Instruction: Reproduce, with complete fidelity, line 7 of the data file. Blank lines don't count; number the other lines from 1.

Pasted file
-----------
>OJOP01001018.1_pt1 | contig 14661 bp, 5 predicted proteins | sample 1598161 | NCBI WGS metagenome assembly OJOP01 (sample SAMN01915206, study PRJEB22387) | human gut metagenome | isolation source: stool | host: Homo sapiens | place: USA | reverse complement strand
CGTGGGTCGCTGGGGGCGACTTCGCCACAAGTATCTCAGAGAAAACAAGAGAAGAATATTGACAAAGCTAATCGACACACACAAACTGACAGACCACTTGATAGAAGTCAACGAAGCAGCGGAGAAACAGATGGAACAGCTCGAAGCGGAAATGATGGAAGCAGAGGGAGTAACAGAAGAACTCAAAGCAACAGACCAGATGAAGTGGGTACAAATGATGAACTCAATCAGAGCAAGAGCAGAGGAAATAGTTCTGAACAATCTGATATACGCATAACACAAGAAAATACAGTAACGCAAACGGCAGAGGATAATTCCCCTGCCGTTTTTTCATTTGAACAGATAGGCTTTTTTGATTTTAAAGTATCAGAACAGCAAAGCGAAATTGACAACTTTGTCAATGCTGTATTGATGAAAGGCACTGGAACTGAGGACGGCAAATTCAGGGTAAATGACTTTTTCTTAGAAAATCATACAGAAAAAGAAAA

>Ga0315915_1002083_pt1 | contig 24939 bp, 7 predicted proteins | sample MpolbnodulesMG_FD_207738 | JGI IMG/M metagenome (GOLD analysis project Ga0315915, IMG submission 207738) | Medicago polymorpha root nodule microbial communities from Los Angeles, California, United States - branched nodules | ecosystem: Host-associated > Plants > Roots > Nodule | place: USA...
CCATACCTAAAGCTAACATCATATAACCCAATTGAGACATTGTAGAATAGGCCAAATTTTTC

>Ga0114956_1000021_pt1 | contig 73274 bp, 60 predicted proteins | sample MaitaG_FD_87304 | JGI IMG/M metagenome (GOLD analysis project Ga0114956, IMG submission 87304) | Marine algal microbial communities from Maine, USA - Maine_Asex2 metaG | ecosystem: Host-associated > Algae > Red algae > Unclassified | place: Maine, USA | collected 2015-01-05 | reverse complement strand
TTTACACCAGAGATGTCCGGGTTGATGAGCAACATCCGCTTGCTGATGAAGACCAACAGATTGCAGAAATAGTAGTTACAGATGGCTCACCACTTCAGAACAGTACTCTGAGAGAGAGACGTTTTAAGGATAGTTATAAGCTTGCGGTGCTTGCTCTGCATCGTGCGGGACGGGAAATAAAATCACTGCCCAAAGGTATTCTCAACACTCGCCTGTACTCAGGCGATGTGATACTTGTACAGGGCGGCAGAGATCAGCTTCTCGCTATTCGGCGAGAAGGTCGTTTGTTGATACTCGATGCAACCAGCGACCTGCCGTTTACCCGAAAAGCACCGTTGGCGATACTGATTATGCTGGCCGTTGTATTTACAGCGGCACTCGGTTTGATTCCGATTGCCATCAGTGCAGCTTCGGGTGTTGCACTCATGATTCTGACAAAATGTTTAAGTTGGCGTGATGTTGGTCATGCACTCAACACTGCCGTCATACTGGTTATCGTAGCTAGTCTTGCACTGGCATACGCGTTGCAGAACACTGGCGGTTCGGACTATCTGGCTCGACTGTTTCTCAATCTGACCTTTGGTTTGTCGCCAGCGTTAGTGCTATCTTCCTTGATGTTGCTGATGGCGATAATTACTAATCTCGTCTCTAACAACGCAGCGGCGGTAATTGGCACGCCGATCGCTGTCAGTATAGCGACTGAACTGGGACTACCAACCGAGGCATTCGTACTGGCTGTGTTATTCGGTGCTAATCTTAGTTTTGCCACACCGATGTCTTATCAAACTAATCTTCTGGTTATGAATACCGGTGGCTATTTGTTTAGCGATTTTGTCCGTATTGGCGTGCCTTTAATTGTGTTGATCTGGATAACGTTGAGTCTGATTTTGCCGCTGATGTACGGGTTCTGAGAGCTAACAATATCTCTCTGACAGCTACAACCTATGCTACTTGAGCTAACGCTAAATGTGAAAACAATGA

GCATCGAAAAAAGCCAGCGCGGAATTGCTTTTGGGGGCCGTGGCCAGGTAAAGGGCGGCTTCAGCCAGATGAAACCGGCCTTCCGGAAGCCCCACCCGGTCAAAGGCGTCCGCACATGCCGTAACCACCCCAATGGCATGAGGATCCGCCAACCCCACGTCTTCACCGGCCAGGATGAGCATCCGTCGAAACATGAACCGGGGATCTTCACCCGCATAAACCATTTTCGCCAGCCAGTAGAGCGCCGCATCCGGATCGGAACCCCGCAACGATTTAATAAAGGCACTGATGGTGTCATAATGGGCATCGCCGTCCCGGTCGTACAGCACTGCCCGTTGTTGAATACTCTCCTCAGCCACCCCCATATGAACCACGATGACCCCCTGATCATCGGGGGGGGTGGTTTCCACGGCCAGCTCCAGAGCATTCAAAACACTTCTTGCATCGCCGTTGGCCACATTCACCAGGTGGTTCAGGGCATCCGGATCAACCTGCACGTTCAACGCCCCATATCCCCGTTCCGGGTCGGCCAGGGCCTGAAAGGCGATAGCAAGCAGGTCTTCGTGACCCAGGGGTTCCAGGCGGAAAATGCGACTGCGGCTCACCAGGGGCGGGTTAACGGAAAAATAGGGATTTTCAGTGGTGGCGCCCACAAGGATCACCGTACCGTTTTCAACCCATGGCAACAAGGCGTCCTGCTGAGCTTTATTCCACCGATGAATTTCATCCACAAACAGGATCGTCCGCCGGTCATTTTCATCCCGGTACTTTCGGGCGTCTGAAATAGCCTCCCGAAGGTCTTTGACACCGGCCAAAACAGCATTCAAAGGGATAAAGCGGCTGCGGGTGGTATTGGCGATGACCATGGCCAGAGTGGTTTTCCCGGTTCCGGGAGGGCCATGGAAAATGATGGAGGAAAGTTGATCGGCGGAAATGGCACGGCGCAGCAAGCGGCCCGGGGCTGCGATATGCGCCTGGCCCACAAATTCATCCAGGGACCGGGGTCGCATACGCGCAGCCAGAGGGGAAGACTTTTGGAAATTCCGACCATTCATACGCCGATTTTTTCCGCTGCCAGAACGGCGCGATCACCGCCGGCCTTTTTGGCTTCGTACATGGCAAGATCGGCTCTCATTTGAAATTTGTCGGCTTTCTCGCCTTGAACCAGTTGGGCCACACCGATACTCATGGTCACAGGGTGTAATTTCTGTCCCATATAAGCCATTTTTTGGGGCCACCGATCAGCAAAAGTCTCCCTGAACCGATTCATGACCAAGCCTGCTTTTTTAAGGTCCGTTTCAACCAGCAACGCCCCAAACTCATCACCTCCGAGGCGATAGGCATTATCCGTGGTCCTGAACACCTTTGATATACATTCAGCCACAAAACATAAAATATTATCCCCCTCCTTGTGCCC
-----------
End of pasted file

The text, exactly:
GCATCGAAAAAAGCCAGCGCGGAATTGCTTTTGGGGGCCGTGGCCAGGTAAAGGGCGGCTTCAGCCAGATGAAACCGGCCTTCCGGAAGCCCCACCCGGTCAAAGGCGTCCGCACATGCCGTAACCACCCCAATGGCATGAGGATCCGCCAACCCCACGTCTTCACCGGCCAGGATGAGCATCCGTCGAAACATGAACCGGGGATCTTCACCCGCATAAACCATTTTCGCCAGCCAGTAGAGCGCCGCATCCGGATCGGAACCCCGCAACGATTTAATAAAGGCACTGATGGTGTCATAATGGGCATCGCCGTCCCGGTCGTACAGCACTGCCCGTTGTTGAATACTCTCCTCAGCCACCCCCATATGAACCACGATGACCCCCTGATCATCGGGGGGGGTGGTTTCCACGGCCAGCTCCAGAGCATTCAAAACACTTCTTGCATCGCCGTTGGCCACATTCACCAGGTGGTTCAGGGCATCCGGATCAACCTGCACGTTCAACGCCCCATATCCCCGTTCCGGGTCGGCCAGGGCCTGAAAGGCGATAGCAAGCAGGTCTTCGTGACCCAGGGGTTCCAGGCGGAAAATGCGACTGCGGCTCACCAGGGGCGGGTTAACGGAAAAATAGGGATTTTCAGTGGTGGCGCCCACAAGGATCACCGTACCGTTTTCAACCCATGGCAACAAGGCGTCCTGCTGAGCTTTATTCCACCGATGAATTTCATCCACAAACAGGATCGTCCGCCGGTCATTTTCATCCCGGTACTTTCGGGCGTCTGAAATAGCCTCCCGAAGGTCTTTGACACCGGCCAAAACAGCATTCAAAGGGATAAAGCGGCTGCGGGTGGTATTGGCGATGACCATGGCCAGAGTGGTTTTCCCGGTTCCGGGAGGGCCATGGAAAATGATGGAGGAAAGTTGATCGGCGGAAATGGCACGGCGCAGCAAGCGGCCCGGGGCTGCGATATGCGCCTGGCCCACAAATTCATCCAGGGACCGGGGTCGCATACGCGCAGCCAGAGGGGAAGACTTTTGGAAATTCCGACCATTCATACGCCGATTTTTTCCGCTGCCAGAACGGCGCGATCACCGCCGGCCTTTTTGGCTTCGTACATGGCAAGATCGGCTCTCATTTGAAATTTGTCGGCTTTCTCGCCTTGAACCAGTTGGGCCACACCGATACTCATGGTCACAGGGTGTAATTTCTGTCCCATATAAGCCATTTTTTGGGGCCACCGATCAGCAAAAGTCTCCCTGAACCGATTCATGACCAAGCCTGCTTTTTTAAGGTCCGTTTCAACCAGCAACGCCCCAAACTCATCACCTCCGAGGCGATAGGCATTATCCGTGGTCCTGAACACCTTTGATATACATTCAGCCACAAAACATAAAATATTATCCCCCTCCTTGTGCCC